To say the least this is quite a wonderful little fairy tale of a world that Fforde has created and of course this just makes up a small portion of the back story. The main plot, which follows Thursday Next, draws heavily from the adventure and spy genres.

Without revealing to much, its the plot that brings me to write this half-review. I have never before had to wait for the last twenty pages of a book to know what the true plot was. “The Eyre Affair” had been very blunt and had given us the basic premise fairly quickly allowing it to be a fun joy ride of adventure and I was caught off guard when I found myself over halfway through this book without really getting into something resembling a plot.

A genre that often does this same thing to me is mystery novels but if Fforde was attempting to make this book such he didn’t quite do it. The clues are few and far between for it to be such. Instead it made me feel as if I was watching a serial television series such as Doctor Who: tiny little stand alone plots that slowly reveal itty bitty portions of a larger plot.

While I did very much enjoy this book I find myself slightly empty right now. There’s something I expect from a novel and Fforde managed to hold that thing above my head. He’s still doing it and that’s why I already have the next book, “The Well of Lost Plots,” sitting on my desk.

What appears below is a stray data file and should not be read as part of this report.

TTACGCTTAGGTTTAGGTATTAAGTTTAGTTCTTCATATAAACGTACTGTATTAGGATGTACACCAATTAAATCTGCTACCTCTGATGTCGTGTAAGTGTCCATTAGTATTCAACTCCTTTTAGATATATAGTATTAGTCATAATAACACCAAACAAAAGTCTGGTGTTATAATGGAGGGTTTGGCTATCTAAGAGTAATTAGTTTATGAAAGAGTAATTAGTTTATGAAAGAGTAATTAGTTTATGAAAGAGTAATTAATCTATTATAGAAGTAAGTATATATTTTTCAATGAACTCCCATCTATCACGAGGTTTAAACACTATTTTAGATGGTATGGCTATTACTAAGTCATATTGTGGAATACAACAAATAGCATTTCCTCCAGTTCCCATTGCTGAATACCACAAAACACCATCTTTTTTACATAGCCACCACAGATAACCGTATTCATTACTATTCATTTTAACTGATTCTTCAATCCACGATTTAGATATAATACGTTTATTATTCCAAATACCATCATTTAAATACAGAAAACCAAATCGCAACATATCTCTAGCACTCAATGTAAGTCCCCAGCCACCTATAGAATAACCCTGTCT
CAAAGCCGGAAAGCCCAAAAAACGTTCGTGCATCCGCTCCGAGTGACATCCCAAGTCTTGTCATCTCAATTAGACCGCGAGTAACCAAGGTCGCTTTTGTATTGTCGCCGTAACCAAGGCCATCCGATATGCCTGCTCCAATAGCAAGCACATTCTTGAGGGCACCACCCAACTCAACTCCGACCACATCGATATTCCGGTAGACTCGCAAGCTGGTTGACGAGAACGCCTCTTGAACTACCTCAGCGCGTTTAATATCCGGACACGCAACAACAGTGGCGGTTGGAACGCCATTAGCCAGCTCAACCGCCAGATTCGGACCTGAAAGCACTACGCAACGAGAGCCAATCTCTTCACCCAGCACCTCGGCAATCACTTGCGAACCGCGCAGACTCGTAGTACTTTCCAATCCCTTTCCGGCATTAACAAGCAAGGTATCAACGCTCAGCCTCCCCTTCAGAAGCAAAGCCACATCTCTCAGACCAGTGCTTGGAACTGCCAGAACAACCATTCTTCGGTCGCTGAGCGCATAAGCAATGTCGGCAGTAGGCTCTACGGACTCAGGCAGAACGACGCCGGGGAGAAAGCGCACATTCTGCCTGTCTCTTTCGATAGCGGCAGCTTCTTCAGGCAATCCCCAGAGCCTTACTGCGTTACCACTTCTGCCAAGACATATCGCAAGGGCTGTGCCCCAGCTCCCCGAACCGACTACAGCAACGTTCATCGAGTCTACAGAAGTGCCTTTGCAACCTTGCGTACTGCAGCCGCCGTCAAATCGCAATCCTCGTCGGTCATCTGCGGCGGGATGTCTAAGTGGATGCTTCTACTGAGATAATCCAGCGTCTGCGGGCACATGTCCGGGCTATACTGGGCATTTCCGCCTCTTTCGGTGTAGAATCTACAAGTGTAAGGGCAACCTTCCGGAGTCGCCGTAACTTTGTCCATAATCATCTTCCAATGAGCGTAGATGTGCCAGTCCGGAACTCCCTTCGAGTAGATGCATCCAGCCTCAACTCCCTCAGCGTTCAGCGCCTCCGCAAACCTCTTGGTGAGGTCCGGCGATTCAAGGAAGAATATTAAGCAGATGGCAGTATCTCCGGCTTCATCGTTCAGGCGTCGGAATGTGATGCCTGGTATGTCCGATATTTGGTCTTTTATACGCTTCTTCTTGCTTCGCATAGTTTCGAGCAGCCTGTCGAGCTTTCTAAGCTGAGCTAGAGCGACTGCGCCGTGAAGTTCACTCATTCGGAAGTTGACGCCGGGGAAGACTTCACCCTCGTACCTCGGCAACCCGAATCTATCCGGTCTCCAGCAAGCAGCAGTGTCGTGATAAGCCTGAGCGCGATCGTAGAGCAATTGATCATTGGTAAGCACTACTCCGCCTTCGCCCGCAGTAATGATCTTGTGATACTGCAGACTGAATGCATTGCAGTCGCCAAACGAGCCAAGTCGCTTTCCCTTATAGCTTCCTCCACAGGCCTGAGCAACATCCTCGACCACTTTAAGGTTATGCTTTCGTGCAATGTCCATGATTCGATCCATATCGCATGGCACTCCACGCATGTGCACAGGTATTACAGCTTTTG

Now of course I should be used to this being a fan of Pynchon and all but with Pynchon there’s a clear agreement between him and the reader. He IS going to be HARD to read, figure out, understand, sometimes enjoy, and he will almost definitely not offer a true plot so you shouldn’t bother yourself looking for one but should rather just enjoy the artistry.

Fforde on the other hand doesn’t write literary art but rather paper back adventure books. The deal is often different here. In this deal the plot should be somewhat straight forward, at least by the last quarter of the book, the reality of the world remains somewhat intact, and the world is believable enough to create real suspense. Fforde doesn’t allow such things or rather he achieves the end results without following the normal rules. But in doing so he makes one painfully aware that they are reading a book.

Very painfully aware. And in this way Fforde may even be a better example of post-modern literature than the great Pynchon. Not a better author but just more on point with what he wants to do. He is not writing mystery novels about crimes and murders but rather about the written word. He’s making us not love his characters but rather to love plot devices, word-play, and other literary necessaries that are often over looked.

Fforde is writing a book and nothing more than that.